Are we really only 54 days into 2010? One crisis after another has taken its toll on investor nerves and equity markets have yet to regain the flat-line for the year but there is finally some good news out there. Dividends are clawing their way back!
After a year and a half of corporate cost-cutting programs, which have scythed shareholder payouts, a growing number of companies are feeling confident enough to increase dividends and reinvigorate the income story.
Nestle, flush with cash from assets sales, upped the 2009 dividend by 14.3 percent to 1.60 Swiss Francs ($1.7) per share.
Even among the beleaguered financials, payouts have grown in the current reporting season with the likes of insurers Axa, Swiss Re and Zurich Financial Services leading the charge as capital pressures have abated.
Erratic stock markets have continued to erode investor confidence as the financial crisis has morphed into a series of sovereign debt scares but, according to the analysts, dividends are making a strong comeback in Europe and there is big potential for more upside.
Dividends paid by European companies fell by 29 percent in 2009, according to Nomura's Ian Scott. A large portion of this was in the financials but even outside of this sector, dividends fell 8 percent.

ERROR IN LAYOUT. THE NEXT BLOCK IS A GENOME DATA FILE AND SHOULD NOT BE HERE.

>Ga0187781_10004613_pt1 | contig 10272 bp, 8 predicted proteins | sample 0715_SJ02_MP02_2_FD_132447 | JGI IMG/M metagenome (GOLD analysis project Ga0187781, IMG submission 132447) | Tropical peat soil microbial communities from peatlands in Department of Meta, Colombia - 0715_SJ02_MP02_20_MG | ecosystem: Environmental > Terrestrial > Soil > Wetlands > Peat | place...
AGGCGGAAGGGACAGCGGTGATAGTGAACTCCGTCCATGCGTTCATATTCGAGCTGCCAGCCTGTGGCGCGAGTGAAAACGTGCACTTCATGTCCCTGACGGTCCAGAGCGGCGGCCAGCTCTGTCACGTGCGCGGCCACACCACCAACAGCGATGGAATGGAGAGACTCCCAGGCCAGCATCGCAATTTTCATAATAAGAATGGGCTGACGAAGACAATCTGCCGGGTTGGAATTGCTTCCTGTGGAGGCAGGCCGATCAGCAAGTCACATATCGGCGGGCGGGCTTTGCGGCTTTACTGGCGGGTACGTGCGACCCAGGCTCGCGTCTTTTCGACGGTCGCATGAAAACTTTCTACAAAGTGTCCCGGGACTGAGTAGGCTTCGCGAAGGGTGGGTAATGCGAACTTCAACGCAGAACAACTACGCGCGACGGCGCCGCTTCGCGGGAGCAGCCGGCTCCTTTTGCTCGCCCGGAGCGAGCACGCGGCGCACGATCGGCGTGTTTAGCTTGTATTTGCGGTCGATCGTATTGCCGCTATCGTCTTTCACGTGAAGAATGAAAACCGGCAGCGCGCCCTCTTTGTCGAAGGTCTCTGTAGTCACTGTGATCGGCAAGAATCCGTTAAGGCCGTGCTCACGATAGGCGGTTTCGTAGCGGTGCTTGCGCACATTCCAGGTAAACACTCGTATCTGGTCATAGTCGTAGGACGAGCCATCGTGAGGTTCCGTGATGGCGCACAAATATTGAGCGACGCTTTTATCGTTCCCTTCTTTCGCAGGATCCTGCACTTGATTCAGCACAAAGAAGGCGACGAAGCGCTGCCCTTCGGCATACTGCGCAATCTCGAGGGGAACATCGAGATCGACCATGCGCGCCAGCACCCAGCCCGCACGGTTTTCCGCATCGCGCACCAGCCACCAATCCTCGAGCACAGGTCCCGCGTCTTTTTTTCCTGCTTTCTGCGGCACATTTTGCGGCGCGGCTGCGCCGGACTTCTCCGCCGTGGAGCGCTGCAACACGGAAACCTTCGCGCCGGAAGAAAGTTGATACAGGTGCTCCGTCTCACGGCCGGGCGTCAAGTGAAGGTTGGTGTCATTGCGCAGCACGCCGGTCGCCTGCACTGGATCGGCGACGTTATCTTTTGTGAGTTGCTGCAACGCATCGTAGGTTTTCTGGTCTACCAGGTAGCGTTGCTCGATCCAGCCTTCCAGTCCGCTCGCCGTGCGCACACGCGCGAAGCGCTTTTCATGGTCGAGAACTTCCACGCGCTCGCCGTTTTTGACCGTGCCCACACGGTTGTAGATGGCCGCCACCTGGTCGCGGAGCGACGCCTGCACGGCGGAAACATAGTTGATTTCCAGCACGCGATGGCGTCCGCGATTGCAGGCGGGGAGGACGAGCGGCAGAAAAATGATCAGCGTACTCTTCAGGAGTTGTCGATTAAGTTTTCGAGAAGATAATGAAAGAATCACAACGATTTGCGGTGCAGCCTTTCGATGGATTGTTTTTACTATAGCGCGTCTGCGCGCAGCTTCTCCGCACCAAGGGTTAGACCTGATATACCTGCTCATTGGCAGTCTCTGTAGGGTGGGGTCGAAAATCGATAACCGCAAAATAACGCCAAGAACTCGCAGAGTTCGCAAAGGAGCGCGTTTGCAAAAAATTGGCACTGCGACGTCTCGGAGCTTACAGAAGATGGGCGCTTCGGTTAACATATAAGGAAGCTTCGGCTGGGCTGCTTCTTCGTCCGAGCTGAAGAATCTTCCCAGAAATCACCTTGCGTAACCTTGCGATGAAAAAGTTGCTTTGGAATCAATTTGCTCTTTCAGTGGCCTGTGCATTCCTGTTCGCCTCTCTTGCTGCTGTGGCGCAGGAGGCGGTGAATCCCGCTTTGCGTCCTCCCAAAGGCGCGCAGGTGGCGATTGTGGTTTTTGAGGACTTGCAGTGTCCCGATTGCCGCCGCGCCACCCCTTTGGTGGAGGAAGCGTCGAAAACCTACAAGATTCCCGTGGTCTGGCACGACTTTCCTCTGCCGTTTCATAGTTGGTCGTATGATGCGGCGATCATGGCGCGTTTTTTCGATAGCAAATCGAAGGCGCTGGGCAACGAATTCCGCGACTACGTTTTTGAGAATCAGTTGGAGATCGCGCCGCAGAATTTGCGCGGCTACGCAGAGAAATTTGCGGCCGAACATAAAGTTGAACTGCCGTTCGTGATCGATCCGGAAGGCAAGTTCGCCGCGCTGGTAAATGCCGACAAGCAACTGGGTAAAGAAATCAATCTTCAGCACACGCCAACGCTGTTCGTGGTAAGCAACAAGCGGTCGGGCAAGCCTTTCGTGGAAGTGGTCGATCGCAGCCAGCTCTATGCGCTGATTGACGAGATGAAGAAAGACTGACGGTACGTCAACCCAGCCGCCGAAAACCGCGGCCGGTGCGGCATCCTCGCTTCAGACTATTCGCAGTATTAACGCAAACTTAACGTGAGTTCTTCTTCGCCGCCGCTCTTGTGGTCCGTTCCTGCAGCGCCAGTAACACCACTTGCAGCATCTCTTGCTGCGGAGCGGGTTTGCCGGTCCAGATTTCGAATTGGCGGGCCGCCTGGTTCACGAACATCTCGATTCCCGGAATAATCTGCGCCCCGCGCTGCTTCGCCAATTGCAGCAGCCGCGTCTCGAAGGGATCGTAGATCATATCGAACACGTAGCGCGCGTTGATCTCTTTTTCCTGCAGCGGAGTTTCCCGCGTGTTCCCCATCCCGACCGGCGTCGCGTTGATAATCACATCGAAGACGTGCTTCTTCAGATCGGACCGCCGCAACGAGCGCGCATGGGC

Scott believes that, historically, free cash flow dividend cover has been a good predictor of payout growth and yet last year this measure was still predicting dividend growth that failed to materialize.
"One conclusion that we could draw is that managements panicked in 2009, thinking the situation was worse than it actually was," he said.
For 2010 things are looking much rosier. ING's strategy team points out in its latest research that:
"At the half way stage in the European reporting season, 53 percent of European companies have beaten consensus dividend forecasts by 3 percent or more. Only 22 percent have missed by the same amount. This implies a net dividend surprise of +31 percent and ranks favorably relative to history."
Banks Clouding the Horizon
Scott agrees with the positive scenario, adding that the cuts to dividends in 2009 for non-financial companies were overly severe given the level of cash generation, pointing out:
"The dividend swap curve has moved upwards in recent months suggesting a less pessimistic outlook for dividends, but we think that there is still further to go and expect dividends to rise by 10 percent over the next 12 months."
The peak payout for dividends was recorded in April 2008 and, according to ING, we are still 30 percent below that figure with the increases being witnessed across a broad range of sectors amidst rising levels of cover for the payouts.
Fourteen sectors are paying dividends 10 percent or more below their peak payouts and nine are paying 25 percent or more. ING believes basic resources and industrials are prime candidates to increase payments substantially if the economy continues to show recovery.
Banks remain a blot on the horizon though. Nomura says the sector accounted for 30 percent of the Pan European dividend in mid-2007 and payouts here could remain suppressed for the near term due to higher capital base and possible new liquidity rules.